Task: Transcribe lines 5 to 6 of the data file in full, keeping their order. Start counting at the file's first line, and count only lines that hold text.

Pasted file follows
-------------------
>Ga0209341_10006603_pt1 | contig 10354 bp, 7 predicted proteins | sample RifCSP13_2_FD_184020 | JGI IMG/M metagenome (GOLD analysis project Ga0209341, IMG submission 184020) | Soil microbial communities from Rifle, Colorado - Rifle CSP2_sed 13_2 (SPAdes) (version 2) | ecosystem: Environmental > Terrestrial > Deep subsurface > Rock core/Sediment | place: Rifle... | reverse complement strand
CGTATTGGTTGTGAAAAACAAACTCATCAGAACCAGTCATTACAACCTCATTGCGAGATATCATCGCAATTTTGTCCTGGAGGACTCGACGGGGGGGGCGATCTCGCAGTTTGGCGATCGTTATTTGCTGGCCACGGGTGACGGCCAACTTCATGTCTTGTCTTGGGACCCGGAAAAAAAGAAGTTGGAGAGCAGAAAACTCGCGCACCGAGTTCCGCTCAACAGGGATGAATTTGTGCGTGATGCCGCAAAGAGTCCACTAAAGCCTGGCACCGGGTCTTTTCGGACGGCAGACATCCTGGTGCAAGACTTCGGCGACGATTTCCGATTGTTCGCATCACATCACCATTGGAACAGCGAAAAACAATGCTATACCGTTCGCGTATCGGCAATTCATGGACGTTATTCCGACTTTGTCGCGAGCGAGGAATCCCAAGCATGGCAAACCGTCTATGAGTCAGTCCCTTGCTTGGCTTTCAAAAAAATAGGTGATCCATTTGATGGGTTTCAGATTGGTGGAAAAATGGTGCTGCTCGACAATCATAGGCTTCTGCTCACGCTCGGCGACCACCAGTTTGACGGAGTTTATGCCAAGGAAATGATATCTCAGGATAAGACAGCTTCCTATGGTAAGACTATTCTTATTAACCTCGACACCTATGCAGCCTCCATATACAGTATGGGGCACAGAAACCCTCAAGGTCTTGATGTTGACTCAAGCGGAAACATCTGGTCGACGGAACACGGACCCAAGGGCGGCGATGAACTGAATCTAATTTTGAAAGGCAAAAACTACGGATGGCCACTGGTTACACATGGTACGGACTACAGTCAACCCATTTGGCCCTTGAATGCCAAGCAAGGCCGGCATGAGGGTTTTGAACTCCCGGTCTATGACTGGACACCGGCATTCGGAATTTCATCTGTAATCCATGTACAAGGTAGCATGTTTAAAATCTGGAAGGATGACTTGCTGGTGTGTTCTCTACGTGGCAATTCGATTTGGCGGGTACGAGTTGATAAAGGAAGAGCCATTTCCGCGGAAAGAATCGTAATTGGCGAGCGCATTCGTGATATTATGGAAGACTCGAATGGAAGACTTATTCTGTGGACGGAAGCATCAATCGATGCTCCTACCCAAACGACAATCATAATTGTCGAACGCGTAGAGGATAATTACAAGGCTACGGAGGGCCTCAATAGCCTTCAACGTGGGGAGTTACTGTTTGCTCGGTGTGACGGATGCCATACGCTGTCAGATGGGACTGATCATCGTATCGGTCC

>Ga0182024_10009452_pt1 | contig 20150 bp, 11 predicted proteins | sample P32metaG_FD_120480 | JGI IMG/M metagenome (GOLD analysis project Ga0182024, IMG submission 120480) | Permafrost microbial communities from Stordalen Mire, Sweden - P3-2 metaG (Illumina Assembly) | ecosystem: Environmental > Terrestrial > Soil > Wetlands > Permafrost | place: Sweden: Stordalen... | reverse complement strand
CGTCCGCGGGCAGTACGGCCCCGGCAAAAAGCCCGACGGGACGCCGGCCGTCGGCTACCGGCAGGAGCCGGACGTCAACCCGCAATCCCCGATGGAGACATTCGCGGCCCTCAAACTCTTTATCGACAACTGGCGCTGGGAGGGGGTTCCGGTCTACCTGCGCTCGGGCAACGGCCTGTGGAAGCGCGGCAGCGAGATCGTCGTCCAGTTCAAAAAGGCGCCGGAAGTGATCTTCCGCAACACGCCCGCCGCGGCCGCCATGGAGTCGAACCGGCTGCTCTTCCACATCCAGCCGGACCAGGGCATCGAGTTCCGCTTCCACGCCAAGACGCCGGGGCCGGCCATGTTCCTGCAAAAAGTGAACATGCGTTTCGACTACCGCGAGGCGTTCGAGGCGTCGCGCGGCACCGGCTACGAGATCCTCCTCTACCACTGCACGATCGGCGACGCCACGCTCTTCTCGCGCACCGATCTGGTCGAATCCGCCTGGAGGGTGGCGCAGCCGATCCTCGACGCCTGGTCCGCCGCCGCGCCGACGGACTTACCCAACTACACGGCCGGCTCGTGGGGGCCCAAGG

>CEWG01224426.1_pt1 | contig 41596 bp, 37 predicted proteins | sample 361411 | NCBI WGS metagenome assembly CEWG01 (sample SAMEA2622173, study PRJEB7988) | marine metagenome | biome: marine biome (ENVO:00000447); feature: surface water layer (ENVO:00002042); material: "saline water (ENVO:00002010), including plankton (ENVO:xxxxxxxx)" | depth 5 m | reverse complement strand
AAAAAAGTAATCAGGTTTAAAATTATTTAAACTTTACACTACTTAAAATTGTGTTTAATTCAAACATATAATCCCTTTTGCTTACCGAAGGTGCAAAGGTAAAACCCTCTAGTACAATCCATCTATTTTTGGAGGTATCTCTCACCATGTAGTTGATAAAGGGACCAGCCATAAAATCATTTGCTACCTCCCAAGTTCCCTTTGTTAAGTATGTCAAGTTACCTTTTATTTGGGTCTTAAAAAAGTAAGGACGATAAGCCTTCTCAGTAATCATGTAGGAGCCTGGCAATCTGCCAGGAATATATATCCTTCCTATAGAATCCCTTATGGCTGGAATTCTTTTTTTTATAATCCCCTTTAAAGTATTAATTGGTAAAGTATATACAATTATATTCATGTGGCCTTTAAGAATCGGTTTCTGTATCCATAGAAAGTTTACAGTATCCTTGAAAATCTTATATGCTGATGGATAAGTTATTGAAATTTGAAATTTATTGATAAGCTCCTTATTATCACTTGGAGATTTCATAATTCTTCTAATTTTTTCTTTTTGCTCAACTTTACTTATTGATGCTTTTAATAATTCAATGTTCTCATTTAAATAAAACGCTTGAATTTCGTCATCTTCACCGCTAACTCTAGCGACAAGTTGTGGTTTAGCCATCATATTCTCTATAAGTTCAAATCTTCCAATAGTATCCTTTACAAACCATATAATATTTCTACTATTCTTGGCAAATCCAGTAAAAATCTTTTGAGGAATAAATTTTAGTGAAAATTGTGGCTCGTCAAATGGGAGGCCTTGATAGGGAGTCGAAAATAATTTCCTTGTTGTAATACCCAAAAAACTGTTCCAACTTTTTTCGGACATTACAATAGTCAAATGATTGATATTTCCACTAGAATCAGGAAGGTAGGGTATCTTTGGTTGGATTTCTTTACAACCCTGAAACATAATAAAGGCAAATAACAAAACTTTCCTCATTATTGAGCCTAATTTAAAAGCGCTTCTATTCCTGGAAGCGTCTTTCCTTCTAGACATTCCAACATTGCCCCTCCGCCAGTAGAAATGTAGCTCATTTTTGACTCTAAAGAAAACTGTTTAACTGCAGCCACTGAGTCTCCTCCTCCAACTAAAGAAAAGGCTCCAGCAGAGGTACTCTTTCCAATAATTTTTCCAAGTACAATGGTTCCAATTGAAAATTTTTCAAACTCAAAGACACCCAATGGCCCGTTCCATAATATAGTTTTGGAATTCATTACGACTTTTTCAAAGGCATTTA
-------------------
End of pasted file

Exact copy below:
>CEWG01224426.1_pt1 | contig 41596 bp, 37 predicted proteins | sample 361411 | NCBI WGS metagenome assembly CEWG01 (sample SAMEA2622173, study PRJEB7988) | marine metagenome | biome: marine biome (ENVO:00000447); feature: surface water layer (ENVO:00002042); material: "saline water (ENVO:00002010), including plankton (ENVO:xxxxxxxx)" | depth 5 m | reverse complement strand
AAAAAAGTAATCAGGTTTAAAATTATTTAAACTTTACACTACTTAAAATTGTGTTTAATTCAAACATATAATCCCTTTTGCTTACCGAAGGTGCAAAGGTAAAACCCTCTAGTACAATCCATCTATTTTTGGAGGTATCTCTCACCATGTAGTTGATAAAGGGACCAGCCATAAAATCATTTGCTACCTCCCAAGTTCCCTTTGTTAAGTATGTCAAGTTACCTTTTATTTGGGTCTTAAAAAAGTAAGGACGATAAGCCTTCTCAGTAATCATGTAGGAGCCTGGCAATCTGCCAGGAATATATATCCTTCCTATAGAATCCCTTATGGCTGGAATTCTTTTTTTTATAATCCCCTTTAAAGTATTAATTGGTAAAGTATATACAATTATATTCATGTGGCCTTTAAGAATCGGTTTCTGTATCCATAGAAAGTTTACAGTATCCTTGAAAATCTTATATGCTGATGGATAAGTTATTGAAATTTGAAATTTATTGATAAGCTCCTTATTATCACTTGGAGATTTCATAATTCTTCTAATTTTTTCTTTTTGCTCAACTTTACTTATTGATGCTTTTAATAATTCAATGTTCTCATTTAAATAAAACGCTTGAATTTCGTCATCTTCACCGCTAACTCTAGCGACAAGTTGTGGTTTAGCCATCATATTCTCTATAAGTTCAAATCTTCCAATAGTATCCTTTACAAACCATATAATATTTCTACTATTCTTGGCAAATCCAGTAAAAATCTTTTGAGGAATAAATTTTAGTGAAAATTGTGGCTCGTCAAATGGGAGGCCTTGATAGGGAGTCGAAAATAATTTCCTTGTTGTAATACCCAAAAAACTGTTCCAACTTTTTTCGGACATTACAATAGTCAAATGATTGATATTTCCACTAGAATCAGGAAGGTAGGGTATCTTTGGTTGGATTTCTTTACAACCCTGAAACATAATAAAGGCAAATAACAAAACTTTCCTCATTATTGAGCCTAATTTAAAAGCGCTTCTATTCCTGGAAGCGTCTTTCCTTCTAGACATTCCAACATTGCCCCTCCGCCAGTAGAAATGTAGCTCATTTTTGACTCTAAAGAAAACTGTTTAACTGCAGCCACTGAGTCTCCTCCTCCAACTAAAGAAAAGGCTCCAGCAGAGGTACTCTTTCCAATAATTTTTCCAAGTACAATGGTTCCAATTGAAAATTTTTCAAACTCAAAGACACCCAATGGCCCGTTCCATAATATAGTTTTGGAATTCATTACGACTTTTTCAAAGGCATTTA